Experimental Ethnography Showcase, 1/30

January 30, 2020

Open gallery 4:00-8:00

Reception and presentations at 6:00

ANT 206

A showcase of original experimental ethnographic work by graduate students:

Kristin Buhrow, Human Beings, Not Human Doings

Poetry and calligraphy

Hampton Stall, Spillover Affects

A sequential art piece using composite characters to represent several overlapping refugee experiences in East Amman, Jordan.

Sasha Tycko, “I’ll take care of you (feat. S, C, N, J, & Elysia Crampton)”

A  sound installation that explores the relationship between of the “expanded scenography” of nightlife design and a queer politics of safety in underground nightlife spaces, based on fieldwork in Chicago. It further explores the entanglement of content and form by working with the technology, aesthetics, and sonic medium of its subject, queer nightlife.

Peter Habib, Ibn Battuta is Dead / ابن بطوطة ميت

A lament about migration and empire based on fieldwork in Lebanon.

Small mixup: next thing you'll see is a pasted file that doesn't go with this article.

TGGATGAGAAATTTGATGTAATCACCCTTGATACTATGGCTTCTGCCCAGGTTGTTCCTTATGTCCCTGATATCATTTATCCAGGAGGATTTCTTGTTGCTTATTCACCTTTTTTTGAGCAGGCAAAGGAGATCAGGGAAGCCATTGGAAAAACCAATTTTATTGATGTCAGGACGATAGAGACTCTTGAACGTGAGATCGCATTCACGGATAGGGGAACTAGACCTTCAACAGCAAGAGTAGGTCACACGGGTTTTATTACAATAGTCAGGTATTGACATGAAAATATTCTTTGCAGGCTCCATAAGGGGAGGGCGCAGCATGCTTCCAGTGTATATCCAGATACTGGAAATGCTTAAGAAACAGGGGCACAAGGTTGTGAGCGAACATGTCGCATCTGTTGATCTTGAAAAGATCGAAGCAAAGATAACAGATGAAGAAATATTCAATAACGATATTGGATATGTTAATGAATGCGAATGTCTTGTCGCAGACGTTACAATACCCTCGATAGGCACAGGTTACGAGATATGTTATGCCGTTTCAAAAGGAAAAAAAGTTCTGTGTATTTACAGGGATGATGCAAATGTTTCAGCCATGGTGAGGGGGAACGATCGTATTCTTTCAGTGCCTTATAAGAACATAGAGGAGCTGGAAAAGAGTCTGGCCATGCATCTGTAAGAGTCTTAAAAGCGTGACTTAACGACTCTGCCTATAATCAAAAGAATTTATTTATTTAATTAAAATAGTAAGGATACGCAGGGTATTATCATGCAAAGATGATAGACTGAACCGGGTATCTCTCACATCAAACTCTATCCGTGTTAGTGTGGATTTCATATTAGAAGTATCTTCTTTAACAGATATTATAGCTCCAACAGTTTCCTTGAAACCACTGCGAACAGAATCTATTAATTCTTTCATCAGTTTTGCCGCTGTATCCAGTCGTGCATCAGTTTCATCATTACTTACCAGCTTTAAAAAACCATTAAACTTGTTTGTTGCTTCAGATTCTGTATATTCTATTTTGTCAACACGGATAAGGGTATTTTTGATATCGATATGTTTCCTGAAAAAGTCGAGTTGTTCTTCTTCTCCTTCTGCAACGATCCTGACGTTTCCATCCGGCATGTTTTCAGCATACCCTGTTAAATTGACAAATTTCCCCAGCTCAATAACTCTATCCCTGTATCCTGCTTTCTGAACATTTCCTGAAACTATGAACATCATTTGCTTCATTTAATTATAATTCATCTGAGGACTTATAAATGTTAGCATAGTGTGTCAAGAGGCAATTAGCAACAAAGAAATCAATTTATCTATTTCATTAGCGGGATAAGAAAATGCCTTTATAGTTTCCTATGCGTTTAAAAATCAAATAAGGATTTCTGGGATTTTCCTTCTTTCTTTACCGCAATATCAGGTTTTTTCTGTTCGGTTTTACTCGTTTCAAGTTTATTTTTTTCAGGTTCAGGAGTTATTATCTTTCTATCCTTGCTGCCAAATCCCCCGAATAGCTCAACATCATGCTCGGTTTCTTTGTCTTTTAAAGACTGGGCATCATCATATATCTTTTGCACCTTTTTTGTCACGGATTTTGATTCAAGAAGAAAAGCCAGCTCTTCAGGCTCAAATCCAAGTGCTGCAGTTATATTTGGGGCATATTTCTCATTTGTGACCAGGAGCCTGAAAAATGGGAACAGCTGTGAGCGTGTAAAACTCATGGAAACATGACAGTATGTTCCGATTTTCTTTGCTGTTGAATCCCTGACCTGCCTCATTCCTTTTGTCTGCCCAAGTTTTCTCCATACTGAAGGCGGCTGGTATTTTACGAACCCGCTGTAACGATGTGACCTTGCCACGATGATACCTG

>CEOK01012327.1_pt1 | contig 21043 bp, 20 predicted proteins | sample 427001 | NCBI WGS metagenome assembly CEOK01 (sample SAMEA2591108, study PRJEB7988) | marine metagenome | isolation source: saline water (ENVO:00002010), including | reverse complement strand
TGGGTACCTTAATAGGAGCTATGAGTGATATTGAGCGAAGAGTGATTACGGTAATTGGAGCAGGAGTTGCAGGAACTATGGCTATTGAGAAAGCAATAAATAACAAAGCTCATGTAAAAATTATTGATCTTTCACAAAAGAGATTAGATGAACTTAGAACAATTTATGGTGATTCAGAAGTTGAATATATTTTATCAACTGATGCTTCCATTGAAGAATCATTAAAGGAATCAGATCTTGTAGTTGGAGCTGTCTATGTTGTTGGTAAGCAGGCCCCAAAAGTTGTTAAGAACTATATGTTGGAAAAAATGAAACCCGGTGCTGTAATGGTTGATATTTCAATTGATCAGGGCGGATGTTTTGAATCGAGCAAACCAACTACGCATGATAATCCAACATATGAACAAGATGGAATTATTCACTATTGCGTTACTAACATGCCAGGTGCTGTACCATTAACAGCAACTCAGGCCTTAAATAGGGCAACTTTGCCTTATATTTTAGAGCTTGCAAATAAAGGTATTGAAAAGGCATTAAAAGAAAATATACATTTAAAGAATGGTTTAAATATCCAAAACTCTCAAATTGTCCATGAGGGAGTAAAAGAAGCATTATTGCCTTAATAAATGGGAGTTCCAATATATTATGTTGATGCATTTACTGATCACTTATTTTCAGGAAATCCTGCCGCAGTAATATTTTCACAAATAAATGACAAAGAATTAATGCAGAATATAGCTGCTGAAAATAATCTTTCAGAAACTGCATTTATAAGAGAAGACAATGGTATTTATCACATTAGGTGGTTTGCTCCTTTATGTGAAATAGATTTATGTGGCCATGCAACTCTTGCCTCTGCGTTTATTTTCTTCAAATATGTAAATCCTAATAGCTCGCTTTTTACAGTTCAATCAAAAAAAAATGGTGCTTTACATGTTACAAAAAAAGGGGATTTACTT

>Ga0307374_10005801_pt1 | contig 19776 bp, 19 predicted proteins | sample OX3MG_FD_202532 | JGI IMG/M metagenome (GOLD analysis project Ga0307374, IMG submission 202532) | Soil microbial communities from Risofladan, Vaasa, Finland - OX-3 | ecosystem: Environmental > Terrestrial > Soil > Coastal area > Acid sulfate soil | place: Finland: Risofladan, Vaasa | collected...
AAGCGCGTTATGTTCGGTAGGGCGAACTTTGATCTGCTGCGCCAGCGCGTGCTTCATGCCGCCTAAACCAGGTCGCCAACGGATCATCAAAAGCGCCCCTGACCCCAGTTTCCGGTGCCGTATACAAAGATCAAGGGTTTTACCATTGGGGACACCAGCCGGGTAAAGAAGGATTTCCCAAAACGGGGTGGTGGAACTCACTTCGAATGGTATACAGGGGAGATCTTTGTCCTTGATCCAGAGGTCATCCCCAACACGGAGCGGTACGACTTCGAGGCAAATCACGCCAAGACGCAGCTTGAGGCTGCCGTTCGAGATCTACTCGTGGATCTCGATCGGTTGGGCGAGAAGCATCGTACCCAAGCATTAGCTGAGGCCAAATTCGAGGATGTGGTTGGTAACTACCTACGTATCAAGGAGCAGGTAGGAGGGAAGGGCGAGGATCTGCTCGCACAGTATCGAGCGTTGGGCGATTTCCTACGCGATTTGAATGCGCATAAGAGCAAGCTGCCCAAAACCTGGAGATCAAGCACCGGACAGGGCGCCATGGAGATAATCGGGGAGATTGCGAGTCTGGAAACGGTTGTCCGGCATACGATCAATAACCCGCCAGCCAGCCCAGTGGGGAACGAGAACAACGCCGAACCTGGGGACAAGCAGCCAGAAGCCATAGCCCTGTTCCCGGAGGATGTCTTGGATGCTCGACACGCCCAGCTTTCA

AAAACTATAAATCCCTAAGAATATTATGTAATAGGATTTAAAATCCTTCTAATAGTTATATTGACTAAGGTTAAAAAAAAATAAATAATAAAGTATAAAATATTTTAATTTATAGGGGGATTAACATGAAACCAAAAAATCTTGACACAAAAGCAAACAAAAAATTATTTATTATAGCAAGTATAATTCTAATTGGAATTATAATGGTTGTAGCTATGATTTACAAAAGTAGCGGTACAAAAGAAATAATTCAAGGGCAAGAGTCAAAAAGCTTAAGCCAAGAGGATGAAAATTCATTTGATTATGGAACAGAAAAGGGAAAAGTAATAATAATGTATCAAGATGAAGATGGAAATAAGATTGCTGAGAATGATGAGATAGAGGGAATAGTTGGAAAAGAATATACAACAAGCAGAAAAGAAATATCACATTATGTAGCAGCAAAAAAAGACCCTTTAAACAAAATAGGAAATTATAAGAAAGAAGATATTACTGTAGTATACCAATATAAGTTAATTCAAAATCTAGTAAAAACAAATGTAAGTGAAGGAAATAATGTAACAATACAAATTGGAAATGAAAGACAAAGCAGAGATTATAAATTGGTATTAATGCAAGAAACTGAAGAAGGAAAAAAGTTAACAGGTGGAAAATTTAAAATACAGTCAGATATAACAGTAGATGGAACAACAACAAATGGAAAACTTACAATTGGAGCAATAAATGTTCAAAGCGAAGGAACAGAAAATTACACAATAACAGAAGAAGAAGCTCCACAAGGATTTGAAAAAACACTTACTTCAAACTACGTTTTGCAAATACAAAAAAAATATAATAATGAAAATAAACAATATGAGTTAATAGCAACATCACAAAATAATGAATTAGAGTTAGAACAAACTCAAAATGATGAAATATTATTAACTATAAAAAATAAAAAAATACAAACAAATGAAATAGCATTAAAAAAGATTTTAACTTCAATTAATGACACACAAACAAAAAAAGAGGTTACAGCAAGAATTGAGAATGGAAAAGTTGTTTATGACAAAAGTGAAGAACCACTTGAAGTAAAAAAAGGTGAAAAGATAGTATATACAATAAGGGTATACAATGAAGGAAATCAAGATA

Katy Lindquist, Becoming Middle Class in Kampala, Uganda

This project explores the potential of ethnographic creative nonfiction to capture two affective realms that easily escape more traditional academic prose: aspiration and anxiety. Included in this project is a series of short vignettes drawn from three months of pilot field work conducted during the summer of 2019 on middle classness in Uganda. The vignettes aim to provide momentary insights into how middle classness as a form of belonging and stratification is performed, understood and experienced in Kampala, Uganda.

AJ Jones, Is There More Than “More Than Just the Two Percent”?

Based on a collaborative theatrical endeavor alongside women with Turner Syndrome, a clip of the scene “More Than Just the Two Percent” is accompanied by a set of questions that interrogate the ambiguities and interpretations performance ethnography offers.

Shreyas Sreenath, A leather worker’s mystic utterances

A translation of a vachana (mystic utterance) of Maadara Chennaiah, and a brief reading from “on sedimented selves.”